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DDOS attacks: Criminal liability, warning and compensation?

This post is also available in: Deutsch

In the digital world, distributed denial of service (DDoS) attacks are a common form of cybercrime. They aim to cripple servers or networks by flooding them with requests, which can cause significant operational disruptions. But what is the legal side? Is a DDoS attack a criminal offense and is it possible to take action against the attacker? This blog post highlights these issues and provides a detailed look at the legal aspects of DDoS attacks.

What is a DDoS attack?

A Distributed Denial of Service (DDoS) attack is a specific type of cyber attack in which an attacker aims to render a server, service or network inaccessible through a flood of Internet traffic. This attack aims to disrupt and interrupt normal functionality and access to a network, system or service.

The method used is usually the use of a botnet. A botnet is a group of hacked computers that are under the control of the attacker. These computers, often referred to as “zombies,” are tricked into sending coordinated requests to the target. These can be simple requests, such as calling a web page, or more complex actions, such as sending large packets of data designed to overload the target’s bandwidth.

The primary goal of a DDoS attack is to put so much strain on the server’s resources that it is no longer able to handle legitimate requests. This can cause the server to respond slowly, become unreliable, or even fail completely. The consequences can be significant, especially when it comes to mission-critical services where downtime can lead to substantial financial losses and reputational damage.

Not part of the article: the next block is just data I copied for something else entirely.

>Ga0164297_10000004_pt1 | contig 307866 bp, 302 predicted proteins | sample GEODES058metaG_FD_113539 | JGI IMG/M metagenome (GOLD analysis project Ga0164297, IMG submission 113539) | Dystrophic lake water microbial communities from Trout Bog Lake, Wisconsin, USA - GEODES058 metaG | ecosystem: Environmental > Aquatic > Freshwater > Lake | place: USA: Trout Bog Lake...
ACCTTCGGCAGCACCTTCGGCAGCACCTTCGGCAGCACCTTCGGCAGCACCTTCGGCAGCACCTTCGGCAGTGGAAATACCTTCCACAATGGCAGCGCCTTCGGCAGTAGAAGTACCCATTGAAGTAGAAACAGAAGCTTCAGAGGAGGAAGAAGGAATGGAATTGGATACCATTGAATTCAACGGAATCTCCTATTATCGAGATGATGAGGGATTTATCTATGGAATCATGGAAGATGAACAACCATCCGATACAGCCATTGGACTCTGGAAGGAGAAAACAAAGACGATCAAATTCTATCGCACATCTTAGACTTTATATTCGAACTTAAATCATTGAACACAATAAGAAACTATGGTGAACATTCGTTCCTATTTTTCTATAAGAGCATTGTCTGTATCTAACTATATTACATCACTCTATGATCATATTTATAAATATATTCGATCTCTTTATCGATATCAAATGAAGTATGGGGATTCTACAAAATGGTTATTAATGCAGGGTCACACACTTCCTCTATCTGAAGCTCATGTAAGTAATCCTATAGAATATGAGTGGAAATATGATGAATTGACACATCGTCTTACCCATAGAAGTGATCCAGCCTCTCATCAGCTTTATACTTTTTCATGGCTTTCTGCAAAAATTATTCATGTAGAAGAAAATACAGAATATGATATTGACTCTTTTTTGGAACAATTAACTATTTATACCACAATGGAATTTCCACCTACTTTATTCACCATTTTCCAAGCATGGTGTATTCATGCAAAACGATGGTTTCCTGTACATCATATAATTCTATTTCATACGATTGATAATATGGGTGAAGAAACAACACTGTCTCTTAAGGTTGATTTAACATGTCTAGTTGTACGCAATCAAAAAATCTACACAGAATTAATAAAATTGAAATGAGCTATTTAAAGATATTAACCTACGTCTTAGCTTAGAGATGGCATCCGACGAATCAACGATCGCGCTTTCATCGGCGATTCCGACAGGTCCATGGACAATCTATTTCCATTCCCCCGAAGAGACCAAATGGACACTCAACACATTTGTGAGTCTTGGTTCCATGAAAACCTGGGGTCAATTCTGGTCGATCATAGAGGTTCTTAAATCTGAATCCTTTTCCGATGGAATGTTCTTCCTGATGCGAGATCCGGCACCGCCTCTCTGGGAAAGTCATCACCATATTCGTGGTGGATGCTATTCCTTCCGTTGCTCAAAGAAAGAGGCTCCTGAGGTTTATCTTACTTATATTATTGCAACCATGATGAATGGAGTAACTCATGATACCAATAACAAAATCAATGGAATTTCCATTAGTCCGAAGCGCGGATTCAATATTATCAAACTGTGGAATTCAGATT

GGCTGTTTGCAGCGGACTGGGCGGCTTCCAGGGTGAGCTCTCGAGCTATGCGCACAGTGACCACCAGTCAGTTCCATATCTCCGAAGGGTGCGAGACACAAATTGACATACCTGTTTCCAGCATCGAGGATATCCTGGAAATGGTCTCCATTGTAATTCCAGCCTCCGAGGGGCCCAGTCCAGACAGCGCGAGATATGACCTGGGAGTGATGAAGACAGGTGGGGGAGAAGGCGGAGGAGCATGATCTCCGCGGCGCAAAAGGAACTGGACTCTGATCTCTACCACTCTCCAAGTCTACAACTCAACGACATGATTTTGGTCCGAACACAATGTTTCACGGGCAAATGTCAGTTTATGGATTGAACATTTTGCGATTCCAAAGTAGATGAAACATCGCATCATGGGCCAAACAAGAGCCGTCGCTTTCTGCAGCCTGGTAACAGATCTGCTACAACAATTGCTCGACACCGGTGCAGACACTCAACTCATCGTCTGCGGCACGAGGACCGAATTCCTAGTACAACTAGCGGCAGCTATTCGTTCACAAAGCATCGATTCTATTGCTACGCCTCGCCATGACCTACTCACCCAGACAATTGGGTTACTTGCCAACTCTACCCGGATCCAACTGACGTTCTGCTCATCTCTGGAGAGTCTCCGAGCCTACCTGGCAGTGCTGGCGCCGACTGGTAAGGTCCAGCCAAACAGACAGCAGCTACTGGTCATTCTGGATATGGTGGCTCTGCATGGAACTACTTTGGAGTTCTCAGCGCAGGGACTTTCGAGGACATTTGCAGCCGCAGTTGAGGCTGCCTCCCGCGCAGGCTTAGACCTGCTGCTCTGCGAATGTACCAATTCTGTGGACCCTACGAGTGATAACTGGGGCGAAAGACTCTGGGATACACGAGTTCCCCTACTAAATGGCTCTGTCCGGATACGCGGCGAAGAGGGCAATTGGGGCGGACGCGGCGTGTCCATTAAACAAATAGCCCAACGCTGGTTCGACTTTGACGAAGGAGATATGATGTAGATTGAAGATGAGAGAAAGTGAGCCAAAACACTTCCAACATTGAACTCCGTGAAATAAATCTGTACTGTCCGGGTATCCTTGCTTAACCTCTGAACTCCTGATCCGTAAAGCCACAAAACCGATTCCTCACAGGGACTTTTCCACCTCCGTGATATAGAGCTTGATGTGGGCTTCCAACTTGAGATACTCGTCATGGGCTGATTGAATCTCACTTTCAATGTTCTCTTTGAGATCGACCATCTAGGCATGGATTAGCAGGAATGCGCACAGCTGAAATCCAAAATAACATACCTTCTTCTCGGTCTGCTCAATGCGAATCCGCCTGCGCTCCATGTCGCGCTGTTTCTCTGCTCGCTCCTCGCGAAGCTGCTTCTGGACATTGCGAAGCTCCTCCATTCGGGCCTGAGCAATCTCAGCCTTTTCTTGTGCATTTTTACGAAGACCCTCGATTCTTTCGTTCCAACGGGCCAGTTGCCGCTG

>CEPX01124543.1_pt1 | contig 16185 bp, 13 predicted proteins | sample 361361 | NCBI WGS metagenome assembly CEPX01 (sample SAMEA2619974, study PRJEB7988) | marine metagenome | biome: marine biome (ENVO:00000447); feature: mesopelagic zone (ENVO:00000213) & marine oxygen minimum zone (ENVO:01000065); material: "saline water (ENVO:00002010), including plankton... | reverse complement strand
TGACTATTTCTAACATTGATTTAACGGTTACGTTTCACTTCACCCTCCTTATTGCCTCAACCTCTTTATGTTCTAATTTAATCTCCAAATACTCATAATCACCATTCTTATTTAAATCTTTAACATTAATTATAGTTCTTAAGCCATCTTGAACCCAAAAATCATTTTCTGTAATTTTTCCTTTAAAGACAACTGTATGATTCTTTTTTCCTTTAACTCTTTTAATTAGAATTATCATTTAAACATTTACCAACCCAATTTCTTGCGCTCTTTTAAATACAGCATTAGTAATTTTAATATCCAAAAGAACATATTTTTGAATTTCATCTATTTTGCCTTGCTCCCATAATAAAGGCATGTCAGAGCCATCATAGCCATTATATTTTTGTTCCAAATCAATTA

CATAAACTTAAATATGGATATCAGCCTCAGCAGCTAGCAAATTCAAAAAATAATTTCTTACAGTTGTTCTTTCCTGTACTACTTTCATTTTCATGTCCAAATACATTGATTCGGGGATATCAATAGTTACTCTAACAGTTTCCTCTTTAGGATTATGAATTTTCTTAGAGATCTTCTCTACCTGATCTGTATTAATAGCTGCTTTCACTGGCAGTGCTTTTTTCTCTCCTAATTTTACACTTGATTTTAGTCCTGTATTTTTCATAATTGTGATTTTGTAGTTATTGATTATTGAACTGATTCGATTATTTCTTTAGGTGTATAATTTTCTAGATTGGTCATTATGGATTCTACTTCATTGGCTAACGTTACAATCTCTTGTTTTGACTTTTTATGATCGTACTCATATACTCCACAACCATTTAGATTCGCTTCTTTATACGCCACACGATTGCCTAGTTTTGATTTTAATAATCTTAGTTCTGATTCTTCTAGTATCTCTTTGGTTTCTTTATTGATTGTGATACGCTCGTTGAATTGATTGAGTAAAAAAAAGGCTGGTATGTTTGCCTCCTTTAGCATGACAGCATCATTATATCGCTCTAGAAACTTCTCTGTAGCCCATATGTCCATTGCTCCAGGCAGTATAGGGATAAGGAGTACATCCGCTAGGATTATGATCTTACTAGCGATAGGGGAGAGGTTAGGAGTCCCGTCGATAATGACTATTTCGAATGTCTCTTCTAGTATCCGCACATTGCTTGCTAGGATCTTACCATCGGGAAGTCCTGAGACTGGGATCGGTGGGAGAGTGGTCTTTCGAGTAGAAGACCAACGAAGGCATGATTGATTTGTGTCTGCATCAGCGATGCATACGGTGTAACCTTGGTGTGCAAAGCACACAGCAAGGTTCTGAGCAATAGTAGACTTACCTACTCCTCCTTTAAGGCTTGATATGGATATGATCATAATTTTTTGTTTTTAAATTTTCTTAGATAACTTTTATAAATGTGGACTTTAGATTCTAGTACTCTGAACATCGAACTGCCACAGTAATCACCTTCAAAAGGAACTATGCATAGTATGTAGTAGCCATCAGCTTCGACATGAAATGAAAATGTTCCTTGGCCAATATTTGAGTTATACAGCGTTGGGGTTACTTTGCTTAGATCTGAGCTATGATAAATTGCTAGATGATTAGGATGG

It is important to note that DDoS attacks are not aimed at stealing data or infecting systems. Instead, their main goal is to disrupt normal operations. Despite their apparent simplicity, DDoS attacks can be extremely effective and require careful planning and preparation to successfully defend against them.

Criminal liability of DDoS attacks

In many countries around the world, including Germany, DDoS attacks are explicitly punishable by law. These types of cyberattacks violate the law because they are specifically designed to interfere with the functioning of computers and networks. They generate massive traffic, which results in legitimate requests not being able to be processed, causing significant operational disruptions.

In Germany, the legal basis for the criminal liability of DDoS attacks is enshrined in Section 303b of the German Criminal Code (StGB). This paragraph explicitly criminalizes data alteration and computer sabotage. Data modification is the unauthorized deletion, suppression, rendering unusable or alteration of data. Computer sabotage, on the other hand, refers to acts intended to disrupt data processing operations that are essential to the operation of a company or government agency.

In this context, a DDoS attack can be considered a form of computer sabotage. Flooding a server or network with requests disrupts normal operations and, in many cases, completely paralyzes it. This can cause significant economic damage, especially when it comes to commercial websites or online services that rely on constant access from their customers.

It is important to emphasize that criminal liability for DDoS attacks applies not only to the actual perpetrators, but also to individuals who commission or support such attacks. This can be done, for example, by deploying botnets or developing and distributing special software to carry out DDoS attacks. These acts can also be prosecuted under Section 303b of the German Criminal Code.